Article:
Maurice Throckmorton

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Maurice Throckmorton

Maurice B. Throckmorton (born October 17, 1855 in Louisville, Kentucky; died December 9, 1888 in Birmingham) was the Postmaster of Birmingham in the late 1880s.

Throckmorton was the son of C. S. and Vine Ward Throckmorton of Louisville. He spent most of his childhood in Owensboro, Kentucky and entered the Agricultural and Mechanical College of Kentucky in Lexington, graduating in 1874. After graduating he joined the Southern Express Company and was promoted regularly. On May 20, 1880 he was assigned as the Southern Express agent in Birmingham.

Throckmorton left the Southern Express Co. to take a job as a ticket agent for the Louisville & Nashville Railroad in October 1882. He married the former Florence Earle Martin, daughter of Alburto Martin, on November 16, 1882. They named their son, Alburto, born in 1885, for his maternal grandfather.

On December 28, 1885 Throckmorton resigned from the L&N Railroad to go into business for himself selling real estate and insurance, and proved successful at the venture. In the 1886 Birmingham mayoral election he was a candidate for Birmingham Board of Aldermen for the 4th Ward on James Luckie's "Workingman's Ticket". The election was won handily by incumbent A. O. Lane.

An 1887 profile of Throckmorton by John Witherspoon Dubose lavished praises on his, saying that "He has achieved that standing, socially and financially, which places him among the leading men of this progressive center, and his career is encouragement alike to those younger and older than himself. He is yet in the heyday of young manhood, and the future holds out to him the brightest promises, and it is needless to predict that greater triumphs await him in the near future."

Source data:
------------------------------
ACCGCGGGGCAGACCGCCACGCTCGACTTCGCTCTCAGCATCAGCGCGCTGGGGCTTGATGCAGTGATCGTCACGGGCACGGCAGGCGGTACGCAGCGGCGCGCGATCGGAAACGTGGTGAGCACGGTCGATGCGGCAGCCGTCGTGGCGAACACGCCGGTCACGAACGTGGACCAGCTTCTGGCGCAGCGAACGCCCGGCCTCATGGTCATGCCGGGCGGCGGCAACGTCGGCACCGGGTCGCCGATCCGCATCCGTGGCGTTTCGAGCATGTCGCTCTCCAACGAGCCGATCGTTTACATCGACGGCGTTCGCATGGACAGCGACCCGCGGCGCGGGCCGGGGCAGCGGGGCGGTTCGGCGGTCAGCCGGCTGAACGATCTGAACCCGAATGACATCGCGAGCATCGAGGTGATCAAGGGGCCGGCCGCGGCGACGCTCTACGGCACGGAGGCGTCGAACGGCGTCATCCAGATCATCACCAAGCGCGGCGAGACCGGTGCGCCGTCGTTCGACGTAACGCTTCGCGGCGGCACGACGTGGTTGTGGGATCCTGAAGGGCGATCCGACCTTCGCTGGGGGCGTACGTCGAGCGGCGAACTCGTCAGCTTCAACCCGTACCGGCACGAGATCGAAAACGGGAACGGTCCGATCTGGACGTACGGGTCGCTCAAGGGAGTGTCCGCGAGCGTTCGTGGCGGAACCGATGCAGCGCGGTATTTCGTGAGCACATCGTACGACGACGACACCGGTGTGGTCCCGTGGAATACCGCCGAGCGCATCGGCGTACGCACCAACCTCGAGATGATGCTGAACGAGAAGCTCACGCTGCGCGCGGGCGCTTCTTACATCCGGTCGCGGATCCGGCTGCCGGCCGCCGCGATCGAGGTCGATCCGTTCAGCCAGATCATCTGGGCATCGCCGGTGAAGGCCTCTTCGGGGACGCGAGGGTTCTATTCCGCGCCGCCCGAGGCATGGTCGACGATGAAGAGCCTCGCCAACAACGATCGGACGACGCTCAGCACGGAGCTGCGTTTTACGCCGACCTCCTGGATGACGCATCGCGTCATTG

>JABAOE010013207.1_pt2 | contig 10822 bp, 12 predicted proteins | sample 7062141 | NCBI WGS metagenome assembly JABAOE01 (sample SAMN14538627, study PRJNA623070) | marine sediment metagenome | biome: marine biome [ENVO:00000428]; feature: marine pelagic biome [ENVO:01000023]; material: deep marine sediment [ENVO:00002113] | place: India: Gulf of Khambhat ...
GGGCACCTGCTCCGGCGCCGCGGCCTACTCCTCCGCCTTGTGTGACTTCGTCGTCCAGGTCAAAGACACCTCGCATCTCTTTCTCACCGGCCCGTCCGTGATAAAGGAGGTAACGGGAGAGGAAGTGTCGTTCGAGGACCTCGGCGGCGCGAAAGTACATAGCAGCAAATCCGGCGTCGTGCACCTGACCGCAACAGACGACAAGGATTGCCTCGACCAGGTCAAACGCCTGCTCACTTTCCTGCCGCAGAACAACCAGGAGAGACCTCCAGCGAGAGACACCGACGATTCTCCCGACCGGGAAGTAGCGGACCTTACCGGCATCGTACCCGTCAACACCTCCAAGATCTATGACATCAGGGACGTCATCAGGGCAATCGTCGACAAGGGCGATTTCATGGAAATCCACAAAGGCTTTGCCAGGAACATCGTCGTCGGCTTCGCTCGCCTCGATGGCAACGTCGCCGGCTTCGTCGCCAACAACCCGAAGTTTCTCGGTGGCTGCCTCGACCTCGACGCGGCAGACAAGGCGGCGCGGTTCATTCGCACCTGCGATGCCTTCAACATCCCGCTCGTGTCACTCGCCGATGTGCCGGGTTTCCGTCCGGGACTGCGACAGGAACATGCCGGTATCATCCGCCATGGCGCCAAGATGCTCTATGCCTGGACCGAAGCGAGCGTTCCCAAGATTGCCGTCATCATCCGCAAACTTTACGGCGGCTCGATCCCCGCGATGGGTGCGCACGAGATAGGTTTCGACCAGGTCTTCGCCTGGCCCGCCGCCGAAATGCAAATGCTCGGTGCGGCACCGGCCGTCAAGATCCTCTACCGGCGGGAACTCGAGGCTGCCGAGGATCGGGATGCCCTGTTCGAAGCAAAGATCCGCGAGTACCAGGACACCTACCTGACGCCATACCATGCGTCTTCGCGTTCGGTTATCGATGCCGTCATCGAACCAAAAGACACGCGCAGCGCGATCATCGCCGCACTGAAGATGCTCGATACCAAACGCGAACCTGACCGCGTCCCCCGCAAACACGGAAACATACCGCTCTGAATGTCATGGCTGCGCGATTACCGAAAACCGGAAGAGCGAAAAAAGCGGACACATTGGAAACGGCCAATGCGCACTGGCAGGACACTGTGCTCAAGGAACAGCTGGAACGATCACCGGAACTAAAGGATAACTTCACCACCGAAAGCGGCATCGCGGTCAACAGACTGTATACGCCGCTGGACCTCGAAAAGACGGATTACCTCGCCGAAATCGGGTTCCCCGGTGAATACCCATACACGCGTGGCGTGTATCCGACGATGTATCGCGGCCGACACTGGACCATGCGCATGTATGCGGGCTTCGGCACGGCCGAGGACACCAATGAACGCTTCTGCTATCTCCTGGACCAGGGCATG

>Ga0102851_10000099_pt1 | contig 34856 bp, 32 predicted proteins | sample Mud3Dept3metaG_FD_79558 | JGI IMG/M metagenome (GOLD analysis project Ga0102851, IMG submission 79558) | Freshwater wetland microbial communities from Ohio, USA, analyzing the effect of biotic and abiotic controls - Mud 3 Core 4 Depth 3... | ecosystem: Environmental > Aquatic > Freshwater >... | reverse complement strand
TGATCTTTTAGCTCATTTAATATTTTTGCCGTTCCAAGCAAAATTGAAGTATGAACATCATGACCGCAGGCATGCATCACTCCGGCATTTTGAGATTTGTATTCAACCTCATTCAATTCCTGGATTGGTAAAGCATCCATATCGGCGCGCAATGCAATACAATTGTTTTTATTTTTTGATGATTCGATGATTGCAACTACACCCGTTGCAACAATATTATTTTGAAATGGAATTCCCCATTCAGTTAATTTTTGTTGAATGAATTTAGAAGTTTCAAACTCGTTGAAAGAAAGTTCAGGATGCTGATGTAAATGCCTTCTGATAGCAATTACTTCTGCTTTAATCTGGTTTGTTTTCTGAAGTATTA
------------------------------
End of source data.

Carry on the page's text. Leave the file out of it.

On October 25, 1887 Throckmorton was appointed as postmaster of Birmingham by President Grover Cleveland. In taking charge of the Birmingham Post Office Throckmorton retained most of the experienced staff, but relieved John Day of his services in December amid public accusations that he was "an offensive Republican partisan".

He was also the Captain of Battery B of the Birmingham Light Artillery and a member of the Birmingham Protective Order of the Elks and the Alabama Club. In November 1888 Throckmorton rented out his residence on the 2100 block of 1st Avenue North, and moved his family into the Lakeview Hotel for the winter.

On the evening of December 8, 1888 Throckmorton was part of a crowd of more than 1,000 people that had gathered outside the Jefferson County Jail on 21st Street North. The restless element of the mob sought to bring suspected murderer Richard Hawes from the jail in order to lynch him. Throckmorton, as a militia captain, was reportedly pleading with the crowd to disperse. Some noted that he was carrying a firearm. As the mob broke into the alleyway between the jail and the courthouse, then under construction, Jefferson County Sheriff Joseph S. Smith ordered deputies to fire into the crowd. Throckmorton was shot through the gut in the volley and died the following morning from his wounds. Sheriff Smith was placed under arrest for causing Throckmorton's death, but was ultimately found not guilty of murder.

Throckmorton's funeral was held at Cathedral Church of the Advent. He was interred at Oak Hill Cemetery and his grave is prominently marked by a monument constructed by the Muldoon Monument Co. of Louisville, Kentucky. That company sponsored a studioin Carrara, Italy, to produce funerary sculptures. It is thought that the figure of a woman stooping over an urn which tops Throckmorton's monument was likely imported from there.


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